Fuck. Just fuck. This book hit really close to home in a lot of ways for me. I spent a lot of time in the full-on ugly cry mode. I am kind of raw from it still. Before I get started, No Tomorrow does have triggers for mental health issues as well as drug abuse issues. But, it’s amazing af, just amazing as absolute fuck. Probably one of my Top Ten for this year. Definitely one of the best books dealing with mental illness I’ve read. The other one in that category is a K. Webster book. So let’s get into the book.
The book spans 14 years. We don’t see all 14 years, we do get bits and pieces of it here and there, but enough to get a real look at the life that Piper and Blue/Evan live and lead.
When Piper is 21, she’s working as a receptionist. Every day for lunch, she goes out to a nearby park and sits and reads while enjoying her lunch. One day, a beautiful musician moves into the park and plays across from her bench, along with his dog who raises his paw whenever anyone puts money in the cup. She enjoys listening to the music for a few days, before she buys the musician and his dog lunch one day. She finds out that his name is Evan but everyone calls him Blue and his dog is named Acorn. They eventually become good friends. When he’s not there one day, she goes down to the bridge that she knows that he sleeps under and finds out that he’s not feeling well and has a migraine. She ends up going home and getting stuff to take care of him and bringing it to him. And they have sex. It was her first time. And that’s the start of this odyssey that these two go on.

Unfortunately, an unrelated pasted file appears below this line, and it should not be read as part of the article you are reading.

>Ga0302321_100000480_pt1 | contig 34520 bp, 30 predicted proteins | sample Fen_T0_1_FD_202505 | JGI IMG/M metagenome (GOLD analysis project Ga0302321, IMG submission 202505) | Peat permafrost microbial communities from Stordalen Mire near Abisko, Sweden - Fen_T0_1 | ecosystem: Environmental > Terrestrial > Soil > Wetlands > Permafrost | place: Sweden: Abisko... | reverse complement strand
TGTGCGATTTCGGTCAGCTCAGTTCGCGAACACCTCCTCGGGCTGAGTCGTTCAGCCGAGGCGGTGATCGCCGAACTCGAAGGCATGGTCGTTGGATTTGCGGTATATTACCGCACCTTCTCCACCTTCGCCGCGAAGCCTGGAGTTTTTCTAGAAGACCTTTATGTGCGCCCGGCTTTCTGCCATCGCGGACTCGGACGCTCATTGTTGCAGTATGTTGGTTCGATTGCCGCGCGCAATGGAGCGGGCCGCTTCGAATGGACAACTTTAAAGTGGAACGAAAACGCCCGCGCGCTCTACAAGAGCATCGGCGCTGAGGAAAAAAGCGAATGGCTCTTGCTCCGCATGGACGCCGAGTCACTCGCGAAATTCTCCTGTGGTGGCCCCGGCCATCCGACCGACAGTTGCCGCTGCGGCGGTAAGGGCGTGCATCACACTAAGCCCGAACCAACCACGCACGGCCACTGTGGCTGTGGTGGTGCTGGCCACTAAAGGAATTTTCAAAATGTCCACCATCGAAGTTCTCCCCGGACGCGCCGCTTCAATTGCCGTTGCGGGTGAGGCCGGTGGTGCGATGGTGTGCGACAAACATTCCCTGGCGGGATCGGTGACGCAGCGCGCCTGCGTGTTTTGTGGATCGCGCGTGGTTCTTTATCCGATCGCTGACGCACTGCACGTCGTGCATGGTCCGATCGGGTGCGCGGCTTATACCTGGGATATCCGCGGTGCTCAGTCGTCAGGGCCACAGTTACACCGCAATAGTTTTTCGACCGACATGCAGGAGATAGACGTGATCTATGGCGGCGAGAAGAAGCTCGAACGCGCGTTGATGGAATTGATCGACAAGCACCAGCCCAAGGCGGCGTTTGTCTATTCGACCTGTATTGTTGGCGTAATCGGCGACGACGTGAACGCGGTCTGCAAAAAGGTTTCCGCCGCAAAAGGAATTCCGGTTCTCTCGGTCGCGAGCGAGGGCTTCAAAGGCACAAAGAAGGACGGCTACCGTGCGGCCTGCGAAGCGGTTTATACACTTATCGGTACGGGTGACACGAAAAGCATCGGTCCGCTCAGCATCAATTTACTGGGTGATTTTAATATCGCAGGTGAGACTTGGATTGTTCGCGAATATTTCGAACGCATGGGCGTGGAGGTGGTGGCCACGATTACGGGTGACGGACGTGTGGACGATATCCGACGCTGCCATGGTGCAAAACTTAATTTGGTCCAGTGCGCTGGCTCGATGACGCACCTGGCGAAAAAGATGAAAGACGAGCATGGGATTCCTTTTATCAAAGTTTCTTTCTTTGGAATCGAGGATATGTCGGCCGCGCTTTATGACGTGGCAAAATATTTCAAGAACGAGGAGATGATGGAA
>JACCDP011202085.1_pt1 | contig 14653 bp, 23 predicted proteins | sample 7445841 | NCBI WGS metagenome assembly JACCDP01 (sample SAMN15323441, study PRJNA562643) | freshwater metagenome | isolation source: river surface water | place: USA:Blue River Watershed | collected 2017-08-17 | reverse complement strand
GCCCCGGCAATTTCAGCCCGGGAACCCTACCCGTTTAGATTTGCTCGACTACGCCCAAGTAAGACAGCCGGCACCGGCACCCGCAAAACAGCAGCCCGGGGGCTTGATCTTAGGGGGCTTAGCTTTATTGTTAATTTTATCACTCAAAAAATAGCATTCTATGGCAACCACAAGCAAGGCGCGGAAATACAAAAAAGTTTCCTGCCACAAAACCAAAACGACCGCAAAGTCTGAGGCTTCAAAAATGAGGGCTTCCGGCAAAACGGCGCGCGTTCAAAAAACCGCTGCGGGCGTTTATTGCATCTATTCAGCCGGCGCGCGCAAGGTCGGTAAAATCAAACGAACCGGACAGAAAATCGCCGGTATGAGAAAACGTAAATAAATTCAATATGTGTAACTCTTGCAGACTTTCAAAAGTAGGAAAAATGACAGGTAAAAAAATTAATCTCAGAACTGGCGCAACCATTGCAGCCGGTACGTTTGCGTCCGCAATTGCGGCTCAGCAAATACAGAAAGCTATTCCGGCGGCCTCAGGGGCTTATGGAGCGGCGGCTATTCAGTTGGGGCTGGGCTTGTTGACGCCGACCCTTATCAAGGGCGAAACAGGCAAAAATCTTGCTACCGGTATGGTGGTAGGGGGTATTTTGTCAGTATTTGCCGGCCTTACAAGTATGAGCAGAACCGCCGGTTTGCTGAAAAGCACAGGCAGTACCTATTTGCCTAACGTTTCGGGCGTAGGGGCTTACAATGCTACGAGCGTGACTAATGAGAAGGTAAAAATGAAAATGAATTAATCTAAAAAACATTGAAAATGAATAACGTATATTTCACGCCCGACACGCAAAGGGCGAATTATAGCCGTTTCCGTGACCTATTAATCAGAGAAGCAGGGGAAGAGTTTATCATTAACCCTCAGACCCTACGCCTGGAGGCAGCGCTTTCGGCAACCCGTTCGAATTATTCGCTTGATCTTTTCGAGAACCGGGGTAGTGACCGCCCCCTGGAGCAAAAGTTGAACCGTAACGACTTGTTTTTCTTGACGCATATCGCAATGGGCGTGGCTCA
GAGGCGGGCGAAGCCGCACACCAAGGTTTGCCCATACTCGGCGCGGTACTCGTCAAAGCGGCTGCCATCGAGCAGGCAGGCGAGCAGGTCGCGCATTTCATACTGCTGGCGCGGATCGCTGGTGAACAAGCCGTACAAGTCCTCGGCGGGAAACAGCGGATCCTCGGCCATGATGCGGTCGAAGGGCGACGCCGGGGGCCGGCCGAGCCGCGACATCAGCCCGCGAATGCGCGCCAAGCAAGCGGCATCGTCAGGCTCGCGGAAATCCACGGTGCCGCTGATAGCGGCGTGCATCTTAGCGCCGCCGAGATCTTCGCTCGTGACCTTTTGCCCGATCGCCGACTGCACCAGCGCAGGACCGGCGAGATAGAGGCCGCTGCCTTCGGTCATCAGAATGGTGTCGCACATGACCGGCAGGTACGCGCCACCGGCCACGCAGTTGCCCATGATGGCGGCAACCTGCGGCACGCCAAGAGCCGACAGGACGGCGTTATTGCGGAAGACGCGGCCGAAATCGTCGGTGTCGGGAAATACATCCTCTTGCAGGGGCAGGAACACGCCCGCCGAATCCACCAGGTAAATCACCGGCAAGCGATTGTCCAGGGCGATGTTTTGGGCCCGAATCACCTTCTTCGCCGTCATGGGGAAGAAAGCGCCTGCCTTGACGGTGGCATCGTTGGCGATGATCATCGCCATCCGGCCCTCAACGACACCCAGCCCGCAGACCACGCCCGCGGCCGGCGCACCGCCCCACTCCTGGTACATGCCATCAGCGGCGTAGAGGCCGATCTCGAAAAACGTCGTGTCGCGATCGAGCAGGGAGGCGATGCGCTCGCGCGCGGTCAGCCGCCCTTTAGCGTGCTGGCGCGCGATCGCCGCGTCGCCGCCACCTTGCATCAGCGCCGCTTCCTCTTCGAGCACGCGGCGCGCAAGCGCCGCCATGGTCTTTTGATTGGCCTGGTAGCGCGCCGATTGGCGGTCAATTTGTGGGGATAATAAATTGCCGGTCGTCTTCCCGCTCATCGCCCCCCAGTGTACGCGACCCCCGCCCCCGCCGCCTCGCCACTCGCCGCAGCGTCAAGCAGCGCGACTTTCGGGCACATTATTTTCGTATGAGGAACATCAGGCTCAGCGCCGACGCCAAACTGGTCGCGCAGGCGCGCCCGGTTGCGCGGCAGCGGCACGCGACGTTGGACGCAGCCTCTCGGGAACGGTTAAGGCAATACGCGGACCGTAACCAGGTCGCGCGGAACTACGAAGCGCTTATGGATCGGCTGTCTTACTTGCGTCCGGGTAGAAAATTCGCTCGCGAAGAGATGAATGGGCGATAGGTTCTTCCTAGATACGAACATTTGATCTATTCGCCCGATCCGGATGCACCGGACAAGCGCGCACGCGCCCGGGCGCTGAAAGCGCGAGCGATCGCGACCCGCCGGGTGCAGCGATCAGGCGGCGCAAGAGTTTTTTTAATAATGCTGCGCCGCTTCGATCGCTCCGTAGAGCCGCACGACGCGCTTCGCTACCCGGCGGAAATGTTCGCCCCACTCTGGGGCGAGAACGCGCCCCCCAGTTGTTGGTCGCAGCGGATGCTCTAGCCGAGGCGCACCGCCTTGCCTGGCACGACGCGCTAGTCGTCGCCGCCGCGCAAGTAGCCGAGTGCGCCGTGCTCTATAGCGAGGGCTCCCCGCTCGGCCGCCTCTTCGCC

Blue is homeless, which doesn’t bother him as much as it bothers Piper at times. He has chosen this life because he likes to just walk around and move from place to place to place. Right now, he’s in this small New Hampshire town, but no one knows where he’ll be next. He doesn’t make any plans, he doesn’t necessarily know what day it is. He’s pretty happy that way. However, Piper is much more traditional, and she wants everything with Blue because they have fallen in love. Her friend Ditra wants her to leave Blue alone because he’s some homeless drifter musician, but Piper keeps telling her that Blue isn’t like that.
Piper and Blue get to have a few good months, but then one day, Blue disappears. He left Piper behind. He left Acorn behind. He left Piper with another little surprise.
At the very heart of No Tomorrow is love. It’s what it takes to love someone even when it’s hard, in fact, especially when it’s hard. It’s about what makes up a family. It’s about learning to take care of yourself when the person you love is hurting themselves and destroying themselves and is just a person that you can’t be around. And how hard it is to stay in love with a person when you aren’t anywhere near that person and when no one in your life supports your love. Piper and Blue really do walk through hell a lot of the time. It’s not easy on either of them. Most of the book is told from Piper’s POV, but we do have a few chapters of Blue’s POV which I found to be really helpful. I’m not going to lie to you. You are going to fucking cry. I mean, full on ugly, have a box of tissue next to you cry. I’ve gotten teary at books before, but this one left me with an emotional hangover.
I kind of guessed many of Evan’s issues before the diagnoses popped up in the book, but that’s because I’ve loved a man for 25 years who has had hallucinations, hospitalizations, and suicide attempts. So some of the stuff that Blue did were really familiar to me, both through that experience as well as my own bipolar experience. Being the person who can’t trust their brain isn’t easy. Neither is loving the person who can’t trust their brain. That’s what makes this one so incredibly personal to me. And to make my story even closer to Blue and Piper’s, my husband and I spent 9 years apart for reasons.
This was truly amazing, and I recommend everyone read it. I’d say happy reading, but it isn’t always. Good reading instead.